Homeownership Guidance, Advice and Blogs

As the Director of Affiliate Relations at HomeFree-USA, I’ve always been fascinated with how people handle their money. Like everyone else, I’ve had my financial ups and downs. In fact, it took me 32 months to pay off $32,000 in credit card bills and build up a six-month emergency fund. While that was a very difficult period, I am grateful – and wiser -- for the experience.

Through my personal experiences and working at HomeFree-USA, I’ve gained a ton of insight that I feel compelled to share. You’ll find those lessons here. Feel free to take the thoughts and ideas that resonate with you most and put aside the rest for later. I look forward to sharing my journey.

I'm (Finally!) Learning How to Control My Food Budget

I know I'm not alone in my love for food. More than just nourishment, eating can be an experience in culture, socialization, even love. And when there's a new food trend popping up every 5 minutes, holidays like Thanksgiving, anyone that calls for a cookout, or new restaurants opening constantly, it's easy to lose track of one simple question: can you afford it?

This time last year I realized that I was constantly going over my food budget. Like, every month. I couldn't afford that, so here's how I cut back:

1.  Committed to only eating out with others. I usually catch up with friends over a meal. That's important to me, and I didn't want to give it up. What I gave up instead is eating out alone, which I was doing 2-3 times per month. This includes full-service restaurants and take out food.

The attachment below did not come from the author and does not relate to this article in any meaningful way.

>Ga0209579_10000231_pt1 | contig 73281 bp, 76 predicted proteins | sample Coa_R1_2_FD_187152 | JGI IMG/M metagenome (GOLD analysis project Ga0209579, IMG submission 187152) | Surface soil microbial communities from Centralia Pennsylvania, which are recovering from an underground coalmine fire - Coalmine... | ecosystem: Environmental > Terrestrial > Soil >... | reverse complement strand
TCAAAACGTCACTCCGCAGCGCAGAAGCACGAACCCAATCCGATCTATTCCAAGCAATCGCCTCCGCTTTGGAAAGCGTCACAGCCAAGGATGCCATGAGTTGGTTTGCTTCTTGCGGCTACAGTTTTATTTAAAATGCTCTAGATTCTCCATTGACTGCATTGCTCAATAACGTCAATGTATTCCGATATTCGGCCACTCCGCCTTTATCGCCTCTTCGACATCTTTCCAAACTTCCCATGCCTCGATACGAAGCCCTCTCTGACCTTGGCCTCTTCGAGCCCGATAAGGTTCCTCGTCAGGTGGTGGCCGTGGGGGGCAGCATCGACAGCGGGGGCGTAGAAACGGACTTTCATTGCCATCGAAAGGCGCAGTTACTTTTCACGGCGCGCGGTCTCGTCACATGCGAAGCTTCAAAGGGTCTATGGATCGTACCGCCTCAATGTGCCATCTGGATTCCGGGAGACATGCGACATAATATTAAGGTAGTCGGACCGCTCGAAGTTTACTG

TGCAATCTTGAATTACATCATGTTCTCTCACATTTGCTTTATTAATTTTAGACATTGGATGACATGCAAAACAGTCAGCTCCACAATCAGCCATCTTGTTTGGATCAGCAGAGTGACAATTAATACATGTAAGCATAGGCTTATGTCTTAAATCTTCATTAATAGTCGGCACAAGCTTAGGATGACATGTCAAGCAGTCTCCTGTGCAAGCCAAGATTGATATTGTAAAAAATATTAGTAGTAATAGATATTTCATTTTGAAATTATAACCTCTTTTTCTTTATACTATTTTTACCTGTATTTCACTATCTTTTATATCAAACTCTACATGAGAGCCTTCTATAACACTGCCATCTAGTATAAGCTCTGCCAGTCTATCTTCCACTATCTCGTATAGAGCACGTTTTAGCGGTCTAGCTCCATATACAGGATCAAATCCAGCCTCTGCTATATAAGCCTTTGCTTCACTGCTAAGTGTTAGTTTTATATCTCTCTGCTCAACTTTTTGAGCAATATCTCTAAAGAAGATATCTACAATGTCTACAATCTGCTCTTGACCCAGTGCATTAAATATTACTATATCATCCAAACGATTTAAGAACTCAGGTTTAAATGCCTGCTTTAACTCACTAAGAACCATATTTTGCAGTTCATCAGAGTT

2.  Drink at home. There's great wine and champagne choices for less than $15 per bottle, but if I purchased the same brand at the club I'd pay at least $8 for a glass. I now typically drink at home before going out and have someone else drive. By the time I arrive, I don't want any more alcohol.

3.  Scour the cabinets. Before I go grocery shopping I check my pantry and refrigerator to see what I have, and create meal plans around those items. Now, food is never wasted.

4.  Cook and freeze. I truly enjoy cooking, but there are days when I'm starving and have no time or energy. So I make a lot of soups and freeze them. Today is one of those days. I'm having a butternut squash soup I made last week.

5.  No packaged foods! Packaged foods cost far more than the ingredients it takes to make them. Many have them purely for those moments of sheer exhaustion and raging hunger. If this is you, see above suggestion to freeze your cooked meals.

6.  Drink more water. As my sister says, water is nature's Hennessy. It's also a great way to curb my appetite and the desire for junk food. I keep a refillable glass bottle with me at all times, and re-up whenever I can. If you don't like plain water add a splash of lemon.

I implemented these tactics and a few more. My overall food spending has dropped tremendously, especially in the restaurants category. I am spending more at the grocery store, so I'm now scouring for coupons and hunting for better prices. I'll keep you posted on my progress.

And so it is.